Many poems that were ascribed to Homer in antiquity are now known to be spurious. Other poems of Homer, which probably once existed, have been lost. Of what survives, only the epic Iliad and Odyssey are considered to be authoritatively Homeric works. The two poems are closely related in style and language as well as content. Both poems are concerned with the Trojan War and its aftermath, and both involve the actions of epic heroes, such as Achilles and Odysseus, who are more like the gods of mythological stories than the three-dimensional characters of contemporary fiction.

The most prominent characteristics of Homer's poetic style were probably best captured by the nineteenth century poet Matthew Arnold. "The translator of Homer," he writes, "should above all be penetrated by a sense of four qualities of his author: that he is eminently rapid; that he is eminently plain and direct, both in the evolution of his thought and in the expression of it, that is, both in his syntax and in his words; that he is eminently plain and direct in the substance of his thought, that is, in his matter and ideas; and, finally, that he is eminently noble."[2]

In contrast to the other canonical epic poets Virgil, Dante, and Milton, Homer's poetry is characterized by plainspoken language and straightforward, rapidly moving narrative. The rapidity of Homer is probably a result of his use of dactylic hexameter, a meter which tends to sound hurried to most listeners (it has often been called the "hoofbeat" meter, in contrast to the iamb's "heartbeat.") Homer's plainness is probably an attribute of his time; as an oral poet, Homer could not afford to confuse himself or his audience with convoluted metaphors and digressions. As a result his epics sound much like the work of a master story-teller. Homer's "nobility,” as Arnold calls it, is probably the most difficult aspect of his poetry for contemporary readers to digest. Simply put, there are no moral dilemmas in Homer. The heroes of the epics often do things that today we would find horrifying; but there is never any doubt in their minds (or, for all we can discern, the author's mind) that what they are doing is eminently right.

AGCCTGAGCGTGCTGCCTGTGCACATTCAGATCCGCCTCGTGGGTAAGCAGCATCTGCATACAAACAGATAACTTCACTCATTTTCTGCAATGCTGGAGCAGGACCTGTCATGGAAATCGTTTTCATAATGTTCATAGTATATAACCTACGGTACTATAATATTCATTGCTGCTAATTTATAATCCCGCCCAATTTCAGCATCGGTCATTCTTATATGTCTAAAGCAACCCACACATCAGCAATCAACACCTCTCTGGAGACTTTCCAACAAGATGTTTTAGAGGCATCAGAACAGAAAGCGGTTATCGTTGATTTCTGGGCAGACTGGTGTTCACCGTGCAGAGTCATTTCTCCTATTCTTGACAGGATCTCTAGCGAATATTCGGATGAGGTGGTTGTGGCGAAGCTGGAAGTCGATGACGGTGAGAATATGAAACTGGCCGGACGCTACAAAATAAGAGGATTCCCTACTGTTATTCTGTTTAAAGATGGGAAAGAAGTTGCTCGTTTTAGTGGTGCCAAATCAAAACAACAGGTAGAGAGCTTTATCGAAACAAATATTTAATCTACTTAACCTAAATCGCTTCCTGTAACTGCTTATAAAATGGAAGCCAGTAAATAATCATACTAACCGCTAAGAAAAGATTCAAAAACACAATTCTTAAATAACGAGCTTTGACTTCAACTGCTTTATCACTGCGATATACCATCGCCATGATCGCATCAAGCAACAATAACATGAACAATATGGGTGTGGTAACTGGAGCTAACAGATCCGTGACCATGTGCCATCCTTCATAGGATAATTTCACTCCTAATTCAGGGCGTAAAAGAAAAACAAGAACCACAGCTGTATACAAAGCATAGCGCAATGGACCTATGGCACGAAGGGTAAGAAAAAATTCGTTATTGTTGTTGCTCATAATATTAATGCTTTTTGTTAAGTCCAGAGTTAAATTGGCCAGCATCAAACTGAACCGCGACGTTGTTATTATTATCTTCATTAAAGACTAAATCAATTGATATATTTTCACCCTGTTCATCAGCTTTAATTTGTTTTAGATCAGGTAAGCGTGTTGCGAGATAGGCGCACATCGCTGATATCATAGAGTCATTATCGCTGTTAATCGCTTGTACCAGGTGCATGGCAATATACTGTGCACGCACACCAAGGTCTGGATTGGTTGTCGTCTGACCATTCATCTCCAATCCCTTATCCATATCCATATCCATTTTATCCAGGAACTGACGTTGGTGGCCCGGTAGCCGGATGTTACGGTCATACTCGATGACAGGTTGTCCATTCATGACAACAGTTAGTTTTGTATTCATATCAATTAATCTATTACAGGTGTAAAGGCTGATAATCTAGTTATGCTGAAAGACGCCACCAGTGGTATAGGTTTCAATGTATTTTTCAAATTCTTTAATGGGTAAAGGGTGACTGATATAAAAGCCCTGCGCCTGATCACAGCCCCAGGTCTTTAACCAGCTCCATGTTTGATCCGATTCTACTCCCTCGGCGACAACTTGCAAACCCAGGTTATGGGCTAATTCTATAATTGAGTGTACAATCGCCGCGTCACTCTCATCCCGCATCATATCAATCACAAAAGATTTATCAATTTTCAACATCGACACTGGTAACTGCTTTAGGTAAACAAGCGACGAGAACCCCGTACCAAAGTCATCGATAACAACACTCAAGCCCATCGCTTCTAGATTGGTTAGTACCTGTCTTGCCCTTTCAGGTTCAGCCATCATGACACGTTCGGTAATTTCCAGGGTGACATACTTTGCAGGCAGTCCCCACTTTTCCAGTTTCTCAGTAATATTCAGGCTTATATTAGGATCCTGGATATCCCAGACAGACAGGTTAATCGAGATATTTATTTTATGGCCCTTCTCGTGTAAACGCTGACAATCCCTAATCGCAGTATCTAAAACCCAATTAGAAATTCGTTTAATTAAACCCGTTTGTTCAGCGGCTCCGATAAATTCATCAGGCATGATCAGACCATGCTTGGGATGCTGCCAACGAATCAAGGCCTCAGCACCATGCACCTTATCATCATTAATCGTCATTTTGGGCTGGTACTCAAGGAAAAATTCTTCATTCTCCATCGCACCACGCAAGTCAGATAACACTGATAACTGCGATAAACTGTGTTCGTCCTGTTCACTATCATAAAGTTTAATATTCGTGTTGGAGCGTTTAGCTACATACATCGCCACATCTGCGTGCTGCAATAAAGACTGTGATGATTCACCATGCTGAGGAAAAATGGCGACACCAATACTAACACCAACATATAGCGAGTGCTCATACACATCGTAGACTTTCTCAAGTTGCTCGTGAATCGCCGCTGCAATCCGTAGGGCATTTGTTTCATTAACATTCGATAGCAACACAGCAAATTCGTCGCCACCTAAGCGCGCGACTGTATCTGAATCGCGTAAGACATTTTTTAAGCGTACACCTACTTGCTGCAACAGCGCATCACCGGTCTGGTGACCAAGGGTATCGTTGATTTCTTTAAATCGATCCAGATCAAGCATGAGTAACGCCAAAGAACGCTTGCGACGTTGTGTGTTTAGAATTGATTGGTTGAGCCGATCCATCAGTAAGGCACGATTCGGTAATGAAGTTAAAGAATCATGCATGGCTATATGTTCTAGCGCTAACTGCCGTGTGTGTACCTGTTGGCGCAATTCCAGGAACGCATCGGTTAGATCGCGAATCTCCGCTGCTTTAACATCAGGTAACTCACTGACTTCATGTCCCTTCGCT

The Iliad

The Iliad narrates several weeks of action during the tenth and final year of the Trojan War, concentrating on the wrath of Achilles. It begins with the dispute between Achilles and Agamemnon, and ends with the funeral rites of Hector. Neither the background and early years of the war (Paris' abduction of Helen from King Menelaus), nor its end (the death of Achilles), are directly narrated in the Iliad. The Iliad and the Odyssey are part of a larger cycle of epic poems of varying lengths and authors; only fragments survive of the other poems, however.